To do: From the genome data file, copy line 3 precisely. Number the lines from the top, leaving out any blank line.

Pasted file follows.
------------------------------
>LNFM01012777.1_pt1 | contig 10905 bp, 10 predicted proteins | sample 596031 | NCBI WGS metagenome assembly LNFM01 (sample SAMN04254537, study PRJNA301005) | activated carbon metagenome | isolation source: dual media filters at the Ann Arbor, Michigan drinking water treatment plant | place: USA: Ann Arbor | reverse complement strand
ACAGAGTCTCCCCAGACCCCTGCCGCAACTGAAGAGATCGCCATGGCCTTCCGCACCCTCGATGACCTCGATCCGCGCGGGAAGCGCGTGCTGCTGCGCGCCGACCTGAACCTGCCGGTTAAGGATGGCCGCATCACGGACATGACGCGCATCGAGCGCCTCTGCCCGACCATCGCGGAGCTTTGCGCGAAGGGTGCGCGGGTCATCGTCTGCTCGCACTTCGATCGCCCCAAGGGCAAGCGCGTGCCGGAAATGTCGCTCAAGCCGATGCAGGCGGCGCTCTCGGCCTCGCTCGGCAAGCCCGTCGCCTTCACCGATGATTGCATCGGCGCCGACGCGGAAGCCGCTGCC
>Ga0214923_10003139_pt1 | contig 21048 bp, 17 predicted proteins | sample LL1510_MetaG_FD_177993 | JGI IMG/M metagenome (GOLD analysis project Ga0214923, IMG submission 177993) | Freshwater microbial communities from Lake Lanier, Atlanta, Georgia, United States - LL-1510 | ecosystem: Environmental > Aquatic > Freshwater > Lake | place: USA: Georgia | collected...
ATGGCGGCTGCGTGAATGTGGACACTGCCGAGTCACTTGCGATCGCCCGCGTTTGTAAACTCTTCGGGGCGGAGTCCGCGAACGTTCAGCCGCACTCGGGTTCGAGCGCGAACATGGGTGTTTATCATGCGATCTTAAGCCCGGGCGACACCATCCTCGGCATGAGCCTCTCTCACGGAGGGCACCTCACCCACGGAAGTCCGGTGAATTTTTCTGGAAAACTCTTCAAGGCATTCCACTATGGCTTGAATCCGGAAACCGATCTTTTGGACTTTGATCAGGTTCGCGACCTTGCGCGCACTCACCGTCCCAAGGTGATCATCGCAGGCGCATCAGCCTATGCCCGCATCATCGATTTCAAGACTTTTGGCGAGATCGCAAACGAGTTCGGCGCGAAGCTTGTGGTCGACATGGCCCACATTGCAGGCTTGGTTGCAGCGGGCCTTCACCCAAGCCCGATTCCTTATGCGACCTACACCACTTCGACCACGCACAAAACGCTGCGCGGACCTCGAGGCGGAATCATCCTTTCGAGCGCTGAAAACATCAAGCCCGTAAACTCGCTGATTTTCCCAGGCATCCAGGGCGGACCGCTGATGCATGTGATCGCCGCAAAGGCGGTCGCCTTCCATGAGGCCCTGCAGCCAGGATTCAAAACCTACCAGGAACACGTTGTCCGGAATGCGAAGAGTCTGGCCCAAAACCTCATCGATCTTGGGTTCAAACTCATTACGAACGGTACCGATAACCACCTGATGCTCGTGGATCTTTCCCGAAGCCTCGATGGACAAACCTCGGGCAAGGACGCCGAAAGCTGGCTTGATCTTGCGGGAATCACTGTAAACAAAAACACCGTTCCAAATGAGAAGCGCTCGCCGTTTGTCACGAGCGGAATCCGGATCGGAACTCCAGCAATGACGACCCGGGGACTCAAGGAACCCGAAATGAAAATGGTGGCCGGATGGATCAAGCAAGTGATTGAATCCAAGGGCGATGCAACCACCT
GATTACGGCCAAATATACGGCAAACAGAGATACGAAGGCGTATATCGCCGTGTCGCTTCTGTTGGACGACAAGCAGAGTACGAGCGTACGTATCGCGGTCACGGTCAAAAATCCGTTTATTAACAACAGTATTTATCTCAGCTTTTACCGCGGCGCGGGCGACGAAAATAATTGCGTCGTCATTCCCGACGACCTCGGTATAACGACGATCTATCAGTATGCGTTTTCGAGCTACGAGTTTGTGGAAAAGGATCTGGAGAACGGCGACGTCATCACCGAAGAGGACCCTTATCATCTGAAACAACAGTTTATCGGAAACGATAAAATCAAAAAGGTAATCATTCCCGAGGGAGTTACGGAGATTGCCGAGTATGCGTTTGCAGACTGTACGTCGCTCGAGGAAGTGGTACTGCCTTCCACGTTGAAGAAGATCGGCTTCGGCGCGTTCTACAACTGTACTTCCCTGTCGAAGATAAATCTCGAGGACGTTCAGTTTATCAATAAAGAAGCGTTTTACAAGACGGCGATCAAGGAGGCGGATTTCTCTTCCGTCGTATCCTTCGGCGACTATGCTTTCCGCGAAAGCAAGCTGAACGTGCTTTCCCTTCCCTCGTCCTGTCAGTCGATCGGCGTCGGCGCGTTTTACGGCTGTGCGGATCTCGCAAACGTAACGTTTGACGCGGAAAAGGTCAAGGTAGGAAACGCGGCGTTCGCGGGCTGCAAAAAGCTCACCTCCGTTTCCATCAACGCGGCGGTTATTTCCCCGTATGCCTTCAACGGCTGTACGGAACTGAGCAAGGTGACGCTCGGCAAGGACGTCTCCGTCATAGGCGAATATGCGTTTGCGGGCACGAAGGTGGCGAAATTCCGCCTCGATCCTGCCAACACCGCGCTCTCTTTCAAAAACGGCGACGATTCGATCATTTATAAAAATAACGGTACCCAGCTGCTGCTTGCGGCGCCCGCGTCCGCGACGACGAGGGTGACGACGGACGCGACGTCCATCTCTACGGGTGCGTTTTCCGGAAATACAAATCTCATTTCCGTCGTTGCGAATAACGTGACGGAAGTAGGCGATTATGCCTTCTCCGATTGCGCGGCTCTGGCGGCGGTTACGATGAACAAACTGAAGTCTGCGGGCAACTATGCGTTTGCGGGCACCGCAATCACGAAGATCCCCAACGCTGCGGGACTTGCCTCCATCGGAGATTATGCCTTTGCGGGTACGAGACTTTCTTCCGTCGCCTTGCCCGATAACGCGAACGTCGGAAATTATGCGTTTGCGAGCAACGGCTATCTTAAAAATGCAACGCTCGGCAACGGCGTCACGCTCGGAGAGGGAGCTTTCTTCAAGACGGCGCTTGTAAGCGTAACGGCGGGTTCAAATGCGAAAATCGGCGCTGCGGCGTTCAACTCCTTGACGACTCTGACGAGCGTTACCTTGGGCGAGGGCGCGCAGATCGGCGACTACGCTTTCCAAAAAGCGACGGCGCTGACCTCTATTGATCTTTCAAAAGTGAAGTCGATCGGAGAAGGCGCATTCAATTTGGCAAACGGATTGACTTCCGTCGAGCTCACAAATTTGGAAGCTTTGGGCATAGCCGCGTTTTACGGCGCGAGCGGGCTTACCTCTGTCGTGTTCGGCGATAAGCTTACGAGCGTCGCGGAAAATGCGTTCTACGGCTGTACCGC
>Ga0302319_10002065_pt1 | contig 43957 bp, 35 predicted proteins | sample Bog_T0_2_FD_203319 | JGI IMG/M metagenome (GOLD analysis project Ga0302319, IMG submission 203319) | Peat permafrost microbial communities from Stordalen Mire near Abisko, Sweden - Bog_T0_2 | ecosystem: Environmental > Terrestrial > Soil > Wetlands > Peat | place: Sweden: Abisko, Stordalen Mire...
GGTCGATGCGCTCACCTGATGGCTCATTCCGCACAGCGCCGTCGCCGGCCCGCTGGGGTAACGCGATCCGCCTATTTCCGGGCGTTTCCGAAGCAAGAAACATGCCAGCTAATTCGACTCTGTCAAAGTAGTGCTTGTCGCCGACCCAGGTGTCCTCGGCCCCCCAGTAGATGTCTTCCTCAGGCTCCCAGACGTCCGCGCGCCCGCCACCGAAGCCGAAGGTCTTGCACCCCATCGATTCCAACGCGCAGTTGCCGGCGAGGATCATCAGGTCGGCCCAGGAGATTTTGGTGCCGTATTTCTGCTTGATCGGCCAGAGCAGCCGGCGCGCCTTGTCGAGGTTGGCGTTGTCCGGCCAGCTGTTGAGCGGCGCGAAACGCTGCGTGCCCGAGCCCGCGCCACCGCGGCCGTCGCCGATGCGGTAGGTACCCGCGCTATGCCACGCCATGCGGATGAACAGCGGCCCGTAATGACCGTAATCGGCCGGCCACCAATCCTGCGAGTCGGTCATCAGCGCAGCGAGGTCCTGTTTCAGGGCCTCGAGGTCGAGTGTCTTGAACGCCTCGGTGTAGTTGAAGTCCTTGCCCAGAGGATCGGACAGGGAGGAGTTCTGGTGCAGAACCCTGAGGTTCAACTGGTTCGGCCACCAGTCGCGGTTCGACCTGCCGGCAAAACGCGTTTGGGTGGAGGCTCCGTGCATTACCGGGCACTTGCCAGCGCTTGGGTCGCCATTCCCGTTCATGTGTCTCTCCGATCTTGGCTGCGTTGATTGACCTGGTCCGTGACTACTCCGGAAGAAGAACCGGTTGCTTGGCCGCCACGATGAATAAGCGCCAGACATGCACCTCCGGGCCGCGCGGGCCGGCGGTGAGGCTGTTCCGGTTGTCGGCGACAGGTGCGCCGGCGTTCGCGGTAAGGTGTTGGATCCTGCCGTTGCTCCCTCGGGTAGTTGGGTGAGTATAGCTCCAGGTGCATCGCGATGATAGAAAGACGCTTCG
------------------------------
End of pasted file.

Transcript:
>Ga0214923_10003139_pt1 | contig 21048 bp, 17 predicted proteins | sample LL1510_MetaG_FD_177993 | JGI IMG/M metagenome (GOLD analysis project Ga0214923, IMG submission 177993) | Freshwater microbial communities from Lake Lanier, Atlanta, Georgia, United States - LL-1510 | ecosystem: Environmental > Aquatic > Freshwater > Lake | place: USA: Georgia | collected...